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Imagine you’re a parent relocating to a major metropolitan area. The quality of the schools will likely factor into your decision about where to live. Googling around, you might look at websites such as GreatSchools and Niche to compare academic ratings, demographics and family income among school districts.
The devilish details of this data matter. An intriguing online experiment suggests that displaying some types of academic information, and withholding others, might influence parents to make different decisions about where to live and send their kids to school.
Data on student achievement, such as average test scores, prompted a preference for school districts that are wealthier and more white, researchers found in the new online study. By contrast, data about how much kids learn at school each year — how fast test scores grow — nudged survey respondents to prefer school districts that are poorer and less white. That’s because children in affluent areas tend to test well and children in poorer districts score much lower, on average. But impressive test score growth can happen even at poor schools where students are low achieving.
“We know that growth is a better measure of educational quality than achievement,” said David Houston, an assistant professor of education at George Mason University, who conducted the online experiment together with Jeffrey Henig at Teachers College, Columbia University. (The Hechinger Report is an independent media organization based at Teachers College.)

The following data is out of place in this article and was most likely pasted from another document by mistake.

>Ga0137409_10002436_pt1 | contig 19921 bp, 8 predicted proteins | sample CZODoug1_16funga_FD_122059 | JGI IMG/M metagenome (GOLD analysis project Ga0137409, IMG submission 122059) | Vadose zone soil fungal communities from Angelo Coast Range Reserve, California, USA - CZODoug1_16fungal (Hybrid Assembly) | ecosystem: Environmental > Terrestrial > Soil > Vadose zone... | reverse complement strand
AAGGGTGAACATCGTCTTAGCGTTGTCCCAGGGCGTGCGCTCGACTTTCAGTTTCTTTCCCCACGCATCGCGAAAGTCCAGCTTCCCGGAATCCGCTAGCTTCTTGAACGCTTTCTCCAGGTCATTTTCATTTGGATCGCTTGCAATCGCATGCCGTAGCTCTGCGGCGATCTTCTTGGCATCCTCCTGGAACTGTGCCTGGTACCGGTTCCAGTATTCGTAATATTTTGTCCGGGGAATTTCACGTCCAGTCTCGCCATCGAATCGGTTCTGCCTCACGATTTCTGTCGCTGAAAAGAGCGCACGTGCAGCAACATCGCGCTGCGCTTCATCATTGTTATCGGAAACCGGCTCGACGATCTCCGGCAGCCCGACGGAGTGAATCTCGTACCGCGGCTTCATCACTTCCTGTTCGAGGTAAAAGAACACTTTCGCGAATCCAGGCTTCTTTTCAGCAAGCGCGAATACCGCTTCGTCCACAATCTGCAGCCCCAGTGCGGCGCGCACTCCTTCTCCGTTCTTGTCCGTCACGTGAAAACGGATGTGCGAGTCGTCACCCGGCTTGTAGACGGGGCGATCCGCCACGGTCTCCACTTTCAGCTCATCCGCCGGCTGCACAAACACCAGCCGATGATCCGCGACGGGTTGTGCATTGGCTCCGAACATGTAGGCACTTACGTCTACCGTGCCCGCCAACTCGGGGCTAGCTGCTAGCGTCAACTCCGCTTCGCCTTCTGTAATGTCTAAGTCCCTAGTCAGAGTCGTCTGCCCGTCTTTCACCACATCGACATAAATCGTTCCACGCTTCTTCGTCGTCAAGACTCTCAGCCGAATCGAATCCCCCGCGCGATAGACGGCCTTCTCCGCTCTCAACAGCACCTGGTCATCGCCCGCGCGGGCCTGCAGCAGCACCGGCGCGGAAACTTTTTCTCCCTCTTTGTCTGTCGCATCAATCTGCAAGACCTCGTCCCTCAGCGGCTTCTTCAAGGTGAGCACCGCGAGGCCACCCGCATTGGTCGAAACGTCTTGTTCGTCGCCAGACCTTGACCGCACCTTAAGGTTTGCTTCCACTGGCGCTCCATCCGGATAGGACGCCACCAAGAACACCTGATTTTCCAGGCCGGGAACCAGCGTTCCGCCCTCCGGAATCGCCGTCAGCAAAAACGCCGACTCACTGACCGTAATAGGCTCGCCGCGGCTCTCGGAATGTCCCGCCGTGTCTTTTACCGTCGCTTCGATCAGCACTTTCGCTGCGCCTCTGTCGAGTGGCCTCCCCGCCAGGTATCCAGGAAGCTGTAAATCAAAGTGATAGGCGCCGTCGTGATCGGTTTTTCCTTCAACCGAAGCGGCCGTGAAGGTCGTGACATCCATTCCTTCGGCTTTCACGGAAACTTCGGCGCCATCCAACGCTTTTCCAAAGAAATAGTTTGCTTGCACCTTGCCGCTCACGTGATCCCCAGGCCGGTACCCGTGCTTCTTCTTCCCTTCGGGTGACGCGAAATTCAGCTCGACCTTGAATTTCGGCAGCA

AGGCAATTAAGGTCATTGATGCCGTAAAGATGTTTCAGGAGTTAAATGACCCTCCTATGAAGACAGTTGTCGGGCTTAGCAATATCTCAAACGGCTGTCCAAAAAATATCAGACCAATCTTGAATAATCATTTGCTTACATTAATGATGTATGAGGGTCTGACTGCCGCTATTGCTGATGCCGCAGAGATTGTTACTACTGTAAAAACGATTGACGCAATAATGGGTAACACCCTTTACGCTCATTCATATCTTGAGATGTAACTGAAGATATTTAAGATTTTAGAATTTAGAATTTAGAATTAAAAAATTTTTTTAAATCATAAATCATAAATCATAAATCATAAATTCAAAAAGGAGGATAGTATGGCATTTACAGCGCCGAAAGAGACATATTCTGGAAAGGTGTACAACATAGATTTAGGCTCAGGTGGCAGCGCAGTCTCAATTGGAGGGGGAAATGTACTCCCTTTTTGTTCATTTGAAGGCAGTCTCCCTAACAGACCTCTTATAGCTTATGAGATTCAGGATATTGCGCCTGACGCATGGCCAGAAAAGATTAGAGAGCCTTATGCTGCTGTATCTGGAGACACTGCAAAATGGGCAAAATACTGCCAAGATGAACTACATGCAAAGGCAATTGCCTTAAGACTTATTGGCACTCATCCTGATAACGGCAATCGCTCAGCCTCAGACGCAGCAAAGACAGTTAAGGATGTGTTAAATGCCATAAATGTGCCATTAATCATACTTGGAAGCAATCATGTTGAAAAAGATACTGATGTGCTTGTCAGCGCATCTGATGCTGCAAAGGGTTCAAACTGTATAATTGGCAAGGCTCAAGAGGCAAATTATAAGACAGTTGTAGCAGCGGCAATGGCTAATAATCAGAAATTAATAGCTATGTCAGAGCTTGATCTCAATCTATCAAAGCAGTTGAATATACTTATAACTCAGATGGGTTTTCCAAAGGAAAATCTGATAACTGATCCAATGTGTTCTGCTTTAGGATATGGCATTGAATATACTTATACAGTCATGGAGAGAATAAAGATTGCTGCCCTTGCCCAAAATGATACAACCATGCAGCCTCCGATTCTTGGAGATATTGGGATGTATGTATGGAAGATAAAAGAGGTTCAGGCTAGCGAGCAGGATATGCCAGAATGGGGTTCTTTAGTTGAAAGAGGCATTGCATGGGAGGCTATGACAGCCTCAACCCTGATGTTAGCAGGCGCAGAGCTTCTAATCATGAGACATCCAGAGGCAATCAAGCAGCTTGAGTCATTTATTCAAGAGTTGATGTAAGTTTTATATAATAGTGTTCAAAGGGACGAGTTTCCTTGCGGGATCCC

“It’s not all that shocking when you give people growth information, they tend to choose higher growth schools, which on average, not every time, aren’t always the whitest and wealthiest schools,” Houston said in an interview.
Of course, this was just a hypothetical online exercise and it’s not clear that anyone would really make these moving decisions. But it’s interesting how academic information can reinforce and possibly unwind entrenched divisions between race and class in our schools and neighborhoods. The study, “The Effects of Student Growth Data on School District Choice: Evidence from a Survey Experiment,” is slated to be published in the August 2021 issue of the American Journal of Education and was posted online in June 2021.
“We do *not* believe that a minor tweak like changing how we measure and report school & district performance is the secret key to ending decades of school segregation,” Houston tweeted about his study. “In a society with multiple layers of systemic racism, more dramatic reforms are necessary.” He added that “small improvements to the status quo are still worth pursuing.”
In the experiment, researchers surveyed 2,500 adults online and asked them to imagine choosing a school district for their child in five metropolitan areas: New York, Los Angeles, Chicago, Houston and Phoenix.